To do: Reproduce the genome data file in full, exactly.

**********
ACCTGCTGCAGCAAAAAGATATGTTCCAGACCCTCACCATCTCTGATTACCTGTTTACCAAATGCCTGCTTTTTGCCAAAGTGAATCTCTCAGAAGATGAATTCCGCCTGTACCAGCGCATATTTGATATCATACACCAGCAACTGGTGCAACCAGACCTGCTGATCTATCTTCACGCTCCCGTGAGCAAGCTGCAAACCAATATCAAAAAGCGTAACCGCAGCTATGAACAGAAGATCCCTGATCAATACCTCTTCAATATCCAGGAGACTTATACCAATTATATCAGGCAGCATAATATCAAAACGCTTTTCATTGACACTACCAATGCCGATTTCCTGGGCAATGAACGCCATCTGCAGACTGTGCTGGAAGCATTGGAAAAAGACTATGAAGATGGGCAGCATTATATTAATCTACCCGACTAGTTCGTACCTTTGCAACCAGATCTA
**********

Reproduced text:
ACCTGCTGCAGCAAAAAGATATGTTCCAGACCCTCACCATCTCTGATTACCTGTTTACCAAATGCCTGCTTTTTGCCAAAGTGAATCTCTCAGAAGATGAATTCCGCCTGTACCAGCGCATATTTGATATCATACACCAGCAACTGGTGCAACCAGACCTGCTGATCTATCTTCACGCTCCCGTGAGCAAGCTGCAAACCAATATCAAAAAGCGTAACCGCAGCTATGAACAGAAGATCCCTGATCAATACCTCTTCAATATCCAGGAGACTTATACCAATTATATCAGGCAGCATAATATCAAAACGCTTTTCATTGACACTACCAATGCCGATTTCCTGGGCAATGAACGCCATCTGCAGACTGTGCTGGAAGCATTGGAAAAAGACTATGAAGATGGGCAGCATTATATTAATCTACCCGACTAGTTCGTACCTTTGCAACCAGATCTA